its own contributions, too: The DMCA (Digital Millennium Copyright Act)
and UCITA (Uniform Computer Information Transaction Act) are wonders of
embarrassing corporate glad-handling, all at the expense of users.

These are actual, established rights being disposed of the fundamental
legal underpinnings of the Internet and in any sane world a series of
decisions like this would create a backlash severe enough to snap your
neck. Though freedom of speech has always been the abstract red-headed
stepchild of the Constitution, almost any largish group subjected to
treatment like the recent decisions would respond as it needs to respond:
with an effective and organized lobbying effort to defend not only its
present but its future rights. The population of the Internet, in
contrast, has managed to whine a lot. Or rather, those who are even aware
of the problem have managed to whine a lot. At the rate things are going,
the Internet is going to end up the neutered corporate lapdog that
everybody claims to fear and nobody is doing anything to prevent. It's
largely a matter of history. After a five-year winning streak, the
propeller-heads at the forefront of most online movements can't conceive
that they're on the down side of a coin toss. Overcome with
self-confidence and flush with self-satisfaction, they don't even know
what losing looks like. Classic geek arrogance plays an important role in
this denial. With all the sweaty assurance of a faculty-lounge communist,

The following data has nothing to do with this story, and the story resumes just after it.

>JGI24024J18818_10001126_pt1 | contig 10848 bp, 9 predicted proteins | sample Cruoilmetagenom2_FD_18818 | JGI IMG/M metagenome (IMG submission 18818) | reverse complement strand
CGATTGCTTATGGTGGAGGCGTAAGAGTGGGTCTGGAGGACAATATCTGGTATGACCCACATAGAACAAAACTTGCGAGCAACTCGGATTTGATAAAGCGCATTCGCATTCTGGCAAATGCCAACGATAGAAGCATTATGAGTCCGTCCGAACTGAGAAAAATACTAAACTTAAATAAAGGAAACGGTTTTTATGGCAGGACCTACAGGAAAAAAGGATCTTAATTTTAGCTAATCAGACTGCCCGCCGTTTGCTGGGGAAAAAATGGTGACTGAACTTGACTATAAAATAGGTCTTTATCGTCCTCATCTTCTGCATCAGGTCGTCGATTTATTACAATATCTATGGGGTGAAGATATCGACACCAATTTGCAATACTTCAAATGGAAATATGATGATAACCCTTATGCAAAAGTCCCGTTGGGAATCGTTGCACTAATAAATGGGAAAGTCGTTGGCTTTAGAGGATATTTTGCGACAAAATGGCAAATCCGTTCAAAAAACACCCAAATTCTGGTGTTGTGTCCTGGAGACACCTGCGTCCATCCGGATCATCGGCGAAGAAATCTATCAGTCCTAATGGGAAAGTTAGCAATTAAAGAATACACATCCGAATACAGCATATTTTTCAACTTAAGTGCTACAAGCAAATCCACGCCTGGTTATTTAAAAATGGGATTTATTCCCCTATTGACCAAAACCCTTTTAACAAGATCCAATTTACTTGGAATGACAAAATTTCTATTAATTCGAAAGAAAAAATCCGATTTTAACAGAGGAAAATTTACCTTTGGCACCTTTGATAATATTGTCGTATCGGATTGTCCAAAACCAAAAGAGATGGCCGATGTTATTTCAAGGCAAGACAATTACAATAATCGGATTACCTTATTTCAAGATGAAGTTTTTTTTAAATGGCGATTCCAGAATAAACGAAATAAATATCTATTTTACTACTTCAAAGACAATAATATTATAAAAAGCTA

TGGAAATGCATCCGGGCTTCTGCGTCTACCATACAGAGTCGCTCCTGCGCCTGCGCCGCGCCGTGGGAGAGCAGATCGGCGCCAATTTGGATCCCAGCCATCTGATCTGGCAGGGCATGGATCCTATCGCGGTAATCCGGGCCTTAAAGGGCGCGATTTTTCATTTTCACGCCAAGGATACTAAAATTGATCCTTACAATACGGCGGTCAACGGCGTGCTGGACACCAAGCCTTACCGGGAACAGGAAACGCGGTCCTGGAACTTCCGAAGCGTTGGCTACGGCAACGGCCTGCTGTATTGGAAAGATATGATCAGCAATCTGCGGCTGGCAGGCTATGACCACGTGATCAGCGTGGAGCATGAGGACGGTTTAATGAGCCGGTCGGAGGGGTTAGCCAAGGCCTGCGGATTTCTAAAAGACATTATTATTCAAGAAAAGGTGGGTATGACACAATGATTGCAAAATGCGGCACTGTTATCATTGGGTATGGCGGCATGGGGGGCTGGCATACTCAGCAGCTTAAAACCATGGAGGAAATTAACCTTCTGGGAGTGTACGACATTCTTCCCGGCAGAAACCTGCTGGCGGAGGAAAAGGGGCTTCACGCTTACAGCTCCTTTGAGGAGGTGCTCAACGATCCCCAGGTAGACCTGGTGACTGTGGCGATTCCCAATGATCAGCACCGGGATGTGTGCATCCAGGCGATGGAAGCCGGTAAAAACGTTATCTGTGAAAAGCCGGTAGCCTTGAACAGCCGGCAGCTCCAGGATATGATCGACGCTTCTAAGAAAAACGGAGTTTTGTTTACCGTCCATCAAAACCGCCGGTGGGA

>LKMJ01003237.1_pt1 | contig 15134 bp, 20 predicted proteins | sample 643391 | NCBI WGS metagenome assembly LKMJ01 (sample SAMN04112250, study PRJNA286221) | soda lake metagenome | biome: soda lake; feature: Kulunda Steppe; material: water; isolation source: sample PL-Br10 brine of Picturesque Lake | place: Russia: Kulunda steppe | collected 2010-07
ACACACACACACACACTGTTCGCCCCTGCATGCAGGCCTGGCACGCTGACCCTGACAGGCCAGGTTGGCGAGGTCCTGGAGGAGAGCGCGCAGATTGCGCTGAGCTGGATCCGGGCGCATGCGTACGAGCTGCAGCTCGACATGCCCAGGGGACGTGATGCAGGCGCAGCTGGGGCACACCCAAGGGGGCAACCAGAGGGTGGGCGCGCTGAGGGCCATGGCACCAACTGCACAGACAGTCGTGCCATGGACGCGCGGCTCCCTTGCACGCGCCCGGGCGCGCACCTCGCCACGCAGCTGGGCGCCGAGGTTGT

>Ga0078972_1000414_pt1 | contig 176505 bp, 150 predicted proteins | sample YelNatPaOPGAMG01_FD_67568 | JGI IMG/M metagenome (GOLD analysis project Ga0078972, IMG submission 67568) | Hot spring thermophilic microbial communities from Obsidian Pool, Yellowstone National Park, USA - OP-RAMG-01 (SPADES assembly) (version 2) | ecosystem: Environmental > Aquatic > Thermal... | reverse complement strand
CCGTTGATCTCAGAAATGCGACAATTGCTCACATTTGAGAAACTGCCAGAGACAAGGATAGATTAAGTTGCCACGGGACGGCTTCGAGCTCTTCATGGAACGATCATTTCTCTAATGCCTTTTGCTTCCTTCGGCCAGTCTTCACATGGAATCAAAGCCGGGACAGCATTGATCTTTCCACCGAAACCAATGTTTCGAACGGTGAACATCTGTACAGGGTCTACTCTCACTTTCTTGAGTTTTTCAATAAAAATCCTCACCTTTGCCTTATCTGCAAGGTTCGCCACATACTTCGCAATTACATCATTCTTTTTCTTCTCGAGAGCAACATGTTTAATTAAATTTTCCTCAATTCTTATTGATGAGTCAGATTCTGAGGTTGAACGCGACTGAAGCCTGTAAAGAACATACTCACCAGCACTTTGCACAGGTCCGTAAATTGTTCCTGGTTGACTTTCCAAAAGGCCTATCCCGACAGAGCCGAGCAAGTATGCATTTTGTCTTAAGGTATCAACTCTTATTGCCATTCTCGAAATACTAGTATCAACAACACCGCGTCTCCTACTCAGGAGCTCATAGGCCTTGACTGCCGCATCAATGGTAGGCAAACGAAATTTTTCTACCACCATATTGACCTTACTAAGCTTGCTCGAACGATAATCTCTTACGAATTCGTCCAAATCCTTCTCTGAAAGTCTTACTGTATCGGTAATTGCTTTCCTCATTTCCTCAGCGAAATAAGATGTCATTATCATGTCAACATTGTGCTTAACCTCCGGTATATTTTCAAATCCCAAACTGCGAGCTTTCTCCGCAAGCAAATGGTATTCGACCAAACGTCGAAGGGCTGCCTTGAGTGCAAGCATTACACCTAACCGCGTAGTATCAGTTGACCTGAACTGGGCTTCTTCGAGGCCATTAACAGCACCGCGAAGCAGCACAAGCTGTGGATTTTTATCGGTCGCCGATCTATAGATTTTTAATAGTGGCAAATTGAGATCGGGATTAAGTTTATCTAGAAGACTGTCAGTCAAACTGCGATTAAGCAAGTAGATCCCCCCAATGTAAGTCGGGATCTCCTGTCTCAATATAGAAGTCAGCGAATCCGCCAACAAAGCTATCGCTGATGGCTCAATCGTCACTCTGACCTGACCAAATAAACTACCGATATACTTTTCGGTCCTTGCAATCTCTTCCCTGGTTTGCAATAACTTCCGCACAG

nerd culture is suffused with a rock-solid belief in the inevitability of
history. It's built into geek jargon and the geek mindset into geek DNA,
even, the result of success after success after success. "We can't lose,"
the thinking goes. "Because ... well, just because."

But that's dead wrong. A near-invisible niche for the vast majority of its
existence, computer culture has only recently stepped into the big leagues
and has yet to even learn the rules. Sprung from a world of digital
absolutes, nerd brains are woefully unprepared for the fuzzy gray shadings
inherent in the legal system. But if they can't play the game, they might
as well just forfeit to save themselves the beatings. And there are plenty
of beatings to come. Except for the under-funded Electronic Frontier
Foundation, the embryonic efforts of the ACLU, and the occasional
self-interested corporate lobbyist, the Internet's collective response to